Two decades is a time long enough for radical transformations to take place. Take any 20 years in the last century; it is surprising to see how much the world evolved during that period. Most likely, significant elements in the world of the future were hardly imagined at the outset.
Universities have been around for centuries, but they are not exempt from reinvention and adaptation, particularly in this remarkably dynamic era. Their reason for existence is as valid today as it has always been. However, remaining relevant and true to their mission requires adjustments per today’s challenges and conditions.
As the 21st century will soon start its third decade, it becomes clear that knowledge intensity will only increase while crucial challenges at the societal and environmental level deepen. In such a context, what role will universities have in our society? How will universities impact our knowledge society and societal development? What changes do universities have to make to ensure they remain relevant? When looking into the future, three roles set universities apart from organizations of any other nature. These roles enable higher education institutions to have a leadership role as change agents in our society, shaping the world we live in, and developing individuals capable of creating more prosperity.
These roles are:
– The university as a beacon of wisdom – In a world that is over-informed and where truth is threatened, and trust is lost, academia should persist in being the key generators of knowledge, the defenders of truth, freedom, and tolerance, thought leaders in society and role models for those around them.
– The university as a great equalizer – When people from many different walks of life, and a variety of socioeconomic conditions, have the opportunity to get a degree, the outcome is a more mobile society where there is always an opportunity for those persistent enough in their pursuits.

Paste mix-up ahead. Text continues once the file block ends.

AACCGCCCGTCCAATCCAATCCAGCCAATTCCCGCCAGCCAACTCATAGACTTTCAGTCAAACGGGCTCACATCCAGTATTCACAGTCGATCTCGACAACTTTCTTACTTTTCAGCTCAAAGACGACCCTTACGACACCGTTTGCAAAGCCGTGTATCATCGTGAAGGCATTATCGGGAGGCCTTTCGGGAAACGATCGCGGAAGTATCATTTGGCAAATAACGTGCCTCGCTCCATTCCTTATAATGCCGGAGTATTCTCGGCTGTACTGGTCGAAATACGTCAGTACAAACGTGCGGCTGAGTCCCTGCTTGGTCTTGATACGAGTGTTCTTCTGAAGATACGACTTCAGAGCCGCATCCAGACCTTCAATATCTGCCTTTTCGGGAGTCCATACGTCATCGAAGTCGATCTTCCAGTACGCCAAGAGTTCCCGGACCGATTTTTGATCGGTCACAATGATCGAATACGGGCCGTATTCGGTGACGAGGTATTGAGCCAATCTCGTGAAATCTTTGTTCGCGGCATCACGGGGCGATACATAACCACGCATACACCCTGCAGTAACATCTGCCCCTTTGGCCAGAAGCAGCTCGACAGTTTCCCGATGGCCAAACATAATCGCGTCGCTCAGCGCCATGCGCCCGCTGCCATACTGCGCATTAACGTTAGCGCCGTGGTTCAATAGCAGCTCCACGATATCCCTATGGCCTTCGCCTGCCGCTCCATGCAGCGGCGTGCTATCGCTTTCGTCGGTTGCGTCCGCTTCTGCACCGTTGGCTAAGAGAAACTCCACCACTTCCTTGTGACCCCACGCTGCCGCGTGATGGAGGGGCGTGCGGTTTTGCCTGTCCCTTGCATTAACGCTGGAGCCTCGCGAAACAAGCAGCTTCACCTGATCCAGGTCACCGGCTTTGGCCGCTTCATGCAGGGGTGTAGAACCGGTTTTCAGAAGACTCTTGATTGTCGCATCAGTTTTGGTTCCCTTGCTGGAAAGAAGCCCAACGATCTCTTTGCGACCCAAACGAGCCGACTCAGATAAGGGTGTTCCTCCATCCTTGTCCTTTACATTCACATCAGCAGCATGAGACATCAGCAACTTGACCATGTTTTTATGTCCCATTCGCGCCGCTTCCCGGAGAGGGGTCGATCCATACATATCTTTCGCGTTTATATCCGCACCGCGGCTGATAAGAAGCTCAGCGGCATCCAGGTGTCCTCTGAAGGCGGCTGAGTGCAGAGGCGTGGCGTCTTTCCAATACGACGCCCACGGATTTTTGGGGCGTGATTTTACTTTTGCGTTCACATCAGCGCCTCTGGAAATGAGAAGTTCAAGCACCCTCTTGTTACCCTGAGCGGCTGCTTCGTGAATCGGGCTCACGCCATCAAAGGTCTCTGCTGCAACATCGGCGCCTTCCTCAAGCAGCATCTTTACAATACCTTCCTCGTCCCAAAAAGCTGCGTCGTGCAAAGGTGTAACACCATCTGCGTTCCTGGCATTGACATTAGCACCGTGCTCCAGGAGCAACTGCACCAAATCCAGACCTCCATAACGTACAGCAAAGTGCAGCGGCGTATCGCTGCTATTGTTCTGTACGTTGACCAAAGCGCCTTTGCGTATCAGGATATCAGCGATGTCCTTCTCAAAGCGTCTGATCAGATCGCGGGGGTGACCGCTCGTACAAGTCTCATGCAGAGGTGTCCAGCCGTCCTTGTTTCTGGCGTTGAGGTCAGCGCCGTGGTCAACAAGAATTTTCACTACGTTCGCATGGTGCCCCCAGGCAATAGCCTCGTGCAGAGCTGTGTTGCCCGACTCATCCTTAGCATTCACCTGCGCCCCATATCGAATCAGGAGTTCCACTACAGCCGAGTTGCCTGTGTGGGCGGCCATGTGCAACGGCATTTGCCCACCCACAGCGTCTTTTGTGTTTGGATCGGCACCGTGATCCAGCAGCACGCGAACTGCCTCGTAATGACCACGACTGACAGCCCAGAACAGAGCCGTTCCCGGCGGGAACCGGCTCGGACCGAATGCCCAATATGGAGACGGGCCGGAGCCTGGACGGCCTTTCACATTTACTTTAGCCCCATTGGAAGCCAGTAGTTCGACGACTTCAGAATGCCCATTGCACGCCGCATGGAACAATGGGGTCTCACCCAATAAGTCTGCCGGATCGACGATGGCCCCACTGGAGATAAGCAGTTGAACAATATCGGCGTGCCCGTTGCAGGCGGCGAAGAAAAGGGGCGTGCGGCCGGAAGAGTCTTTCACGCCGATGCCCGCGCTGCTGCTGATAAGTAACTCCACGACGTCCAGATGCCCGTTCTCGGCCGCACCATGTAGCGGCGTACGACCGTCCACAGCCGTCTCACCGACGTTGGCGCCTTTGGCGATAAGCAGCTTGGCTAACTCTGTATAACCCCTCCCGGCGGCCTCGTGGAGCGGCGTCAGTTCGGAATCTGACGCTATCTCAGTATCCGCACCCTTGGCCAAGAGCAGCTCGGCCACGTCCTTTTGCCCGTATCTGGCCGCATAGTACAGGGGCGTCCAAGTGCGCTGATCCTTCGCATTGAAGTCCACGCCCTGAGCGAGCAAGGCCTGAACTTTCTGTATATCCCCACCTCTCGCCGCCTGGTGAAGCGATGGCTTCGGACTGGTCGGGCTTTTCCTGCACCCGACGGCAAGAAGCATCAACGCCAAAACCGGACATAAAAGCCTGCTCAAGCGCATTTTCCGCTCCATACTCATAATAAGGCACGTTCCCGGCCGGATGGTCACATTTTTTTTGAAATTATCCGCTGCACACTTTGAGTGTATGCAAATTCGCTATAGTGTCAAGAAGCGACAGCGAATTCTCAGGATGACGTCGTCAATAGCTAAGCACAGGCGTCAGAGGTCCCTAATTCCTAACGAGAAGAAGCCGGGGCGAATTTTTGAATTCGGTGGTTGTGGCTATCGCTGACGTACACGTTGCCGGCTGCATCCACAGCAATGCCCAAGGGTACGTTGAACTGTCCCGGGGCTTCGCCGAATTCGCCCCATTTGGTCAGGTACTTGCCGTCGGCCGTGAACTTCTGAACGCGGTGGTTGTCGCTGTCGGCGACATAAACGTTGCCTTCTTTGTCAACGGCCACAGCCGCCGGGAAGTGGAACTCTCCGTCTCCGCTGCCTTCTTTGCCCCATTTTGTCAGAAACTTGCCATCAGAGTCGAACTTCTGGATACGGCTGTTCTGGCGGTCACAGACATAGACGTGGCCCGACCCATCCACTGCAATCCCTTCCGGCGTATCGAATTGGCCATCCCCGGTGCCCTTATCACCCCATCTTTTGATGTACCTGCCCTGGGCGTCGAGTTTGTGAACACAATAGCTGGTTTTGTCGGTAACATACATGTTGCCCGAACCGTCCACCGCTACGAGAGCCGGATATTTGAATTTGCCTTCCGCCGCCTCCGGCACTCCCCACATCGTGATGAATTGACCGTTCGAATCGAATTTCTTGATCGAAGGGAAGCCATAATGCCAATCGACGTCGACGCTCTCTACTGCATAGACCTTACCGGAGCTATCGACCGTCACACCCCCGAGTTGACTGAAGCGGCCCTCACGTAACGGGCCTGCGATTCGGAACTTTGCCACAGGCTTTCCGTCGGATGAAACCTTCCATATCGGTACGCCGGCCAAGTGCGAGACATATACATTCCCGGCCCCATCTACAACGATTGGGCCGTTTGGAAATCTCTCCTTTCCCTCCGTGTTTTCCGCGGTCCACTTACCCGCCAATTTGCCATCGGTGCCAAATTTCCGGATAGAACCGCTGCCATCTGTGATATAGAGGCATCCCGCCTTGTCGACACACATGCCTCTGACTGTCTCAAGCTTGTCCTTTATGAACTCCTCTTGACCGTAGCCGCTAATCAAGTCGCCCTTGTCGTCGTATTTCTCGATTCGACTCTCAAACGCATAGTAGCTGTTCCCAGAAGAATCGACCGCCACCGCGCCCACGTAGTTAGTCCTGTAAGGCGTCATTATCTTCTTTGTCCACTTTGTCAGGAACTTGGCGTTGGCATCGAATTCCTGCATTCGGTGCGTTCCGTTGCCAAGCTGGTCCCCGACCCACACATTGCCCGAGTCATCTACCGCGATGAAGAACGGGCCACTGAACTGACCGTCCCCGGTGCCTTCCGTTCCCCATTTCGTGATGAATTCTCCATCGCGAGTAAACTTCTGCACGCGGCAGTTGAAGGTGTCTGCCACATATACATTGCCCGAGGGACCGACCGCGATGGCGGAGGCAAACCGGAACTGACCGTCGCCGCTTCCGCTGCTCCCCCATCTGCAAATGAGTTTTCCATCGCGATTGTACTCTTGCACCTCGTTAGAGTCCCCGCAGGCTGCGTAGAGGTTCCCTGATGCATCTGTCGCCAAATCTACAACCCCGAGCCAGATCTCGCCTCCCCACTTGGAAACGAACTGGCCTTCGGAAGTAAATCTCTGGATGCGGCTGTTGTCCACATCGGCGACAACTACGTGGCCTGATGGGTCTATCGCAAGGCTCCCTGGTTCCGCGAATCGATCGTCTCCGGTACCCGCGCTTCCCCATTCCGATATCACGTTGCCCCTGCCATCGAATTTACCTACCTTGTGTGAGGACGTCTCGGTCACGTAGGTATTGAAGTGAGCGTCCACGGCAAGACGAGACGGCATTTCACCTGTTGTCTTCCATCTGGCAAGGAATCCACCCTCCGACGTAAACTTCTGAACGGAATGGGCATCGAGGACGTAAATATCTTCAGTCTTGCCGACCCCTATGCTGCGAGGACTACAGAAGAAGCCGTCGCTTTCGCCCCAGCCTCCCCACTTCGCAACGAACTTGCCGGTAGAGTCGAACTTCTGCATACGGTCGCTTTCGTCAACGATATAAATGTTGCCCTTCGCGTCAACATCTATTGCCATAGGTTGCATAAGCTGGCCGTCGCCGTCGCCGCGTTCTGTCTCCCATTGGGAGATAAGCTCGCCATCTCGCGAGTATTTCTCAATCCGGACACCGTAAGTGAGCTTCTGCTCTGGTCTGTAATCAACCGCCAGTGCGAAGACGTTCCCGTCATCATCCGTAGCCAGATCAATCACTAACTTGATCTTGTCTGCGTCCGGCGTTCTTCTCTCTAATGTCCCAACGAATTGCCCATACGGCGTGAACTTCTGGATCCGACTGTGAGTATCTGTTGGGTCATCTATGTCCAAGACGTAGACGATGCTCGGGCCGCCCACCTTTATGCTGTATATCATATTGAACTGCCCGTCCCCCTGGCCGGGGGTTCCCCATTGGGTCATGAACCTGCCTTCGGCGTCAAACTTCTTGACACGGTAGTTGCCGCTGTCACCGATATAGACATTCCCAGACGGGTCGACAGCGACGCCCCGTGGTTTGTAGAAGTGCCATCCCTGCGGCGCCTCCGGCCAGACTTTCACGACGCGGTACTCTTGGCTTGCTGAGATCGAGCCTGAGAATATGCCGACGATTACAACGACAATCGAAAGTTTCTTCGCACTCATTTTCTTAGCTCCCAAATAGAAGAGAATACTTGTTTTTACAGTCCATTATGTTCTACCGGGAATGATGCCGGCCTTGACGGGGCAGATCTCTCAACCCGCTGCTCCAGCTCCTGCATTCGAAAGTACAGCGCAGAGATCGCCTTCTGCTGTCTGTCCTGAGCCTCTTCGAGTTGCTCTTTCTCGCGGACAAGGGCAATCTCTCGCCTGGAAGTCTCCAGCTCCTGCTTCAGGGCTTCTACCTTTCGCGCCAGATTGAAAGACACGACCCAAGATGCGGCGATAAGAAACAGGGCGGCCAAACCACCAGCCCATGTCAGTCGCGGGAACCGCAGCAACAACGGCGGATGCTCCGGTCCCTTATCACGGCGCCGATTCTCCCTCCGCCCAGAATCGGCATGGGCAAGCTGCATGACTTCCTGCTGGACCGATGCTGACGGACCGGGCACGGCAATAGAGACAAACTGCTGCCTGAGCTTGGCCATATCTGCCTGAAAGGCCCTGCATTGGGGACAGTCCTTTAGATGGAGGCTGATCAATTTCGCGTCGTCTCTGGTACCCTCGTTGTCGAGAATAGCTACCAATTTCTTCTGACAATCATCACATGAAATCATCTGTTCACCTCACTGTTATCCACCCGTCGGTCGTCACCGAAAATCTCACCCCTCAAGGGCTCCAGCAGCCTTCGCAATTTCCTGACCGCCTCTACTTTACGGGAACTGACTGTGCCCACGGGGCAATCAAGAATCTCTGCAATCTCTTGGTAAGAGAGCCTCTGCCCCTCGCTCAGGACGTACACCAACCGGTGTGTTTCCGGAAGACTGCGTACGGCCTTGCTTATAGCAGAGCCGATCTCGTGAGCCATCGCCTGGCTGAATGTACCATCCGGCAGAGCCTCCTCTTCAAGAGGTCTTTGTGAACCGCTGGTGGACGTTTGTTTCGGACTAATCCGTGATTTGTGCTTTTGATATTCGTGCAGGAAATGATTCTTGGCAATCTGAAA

– The university as a shaper of individual character – The integral formation of the person, the primacy of the being versus having, a strong moral compass, and the capacity as an individual to continuously learn and reinvent. All these are only more important as the world evolves.
The roles just described may be achieved by as many different ways as universities that exist. All institutions have their unique historical trajectory. What they cannot afford, is to make decisions that are against sustainability, be it financial, environmental, or even moral. Two underlying variables may describe an institution’s trajectory over time:
Degree of interaction
Universities may be Low Touch or High Touch. Institutions leveraging economies of scale and seeking cost containment will generally have a low touch approach; more focus on system automation and standardized procedures with less personal interaction. In contrast, high touch approaches will be those where personal attention and interaction is a fundamental element of the operational model.
Universities may focus on Knowledge Creation or Knowledge Application. Those institutions oriented towards knowledge creation will prioritize research and technological development, often seeking to capitalize on intellectual property and transfer technology, thus becoming drivers of economic progress, particularly in areas where there is a high concentration of scientific and knowledge-based activities.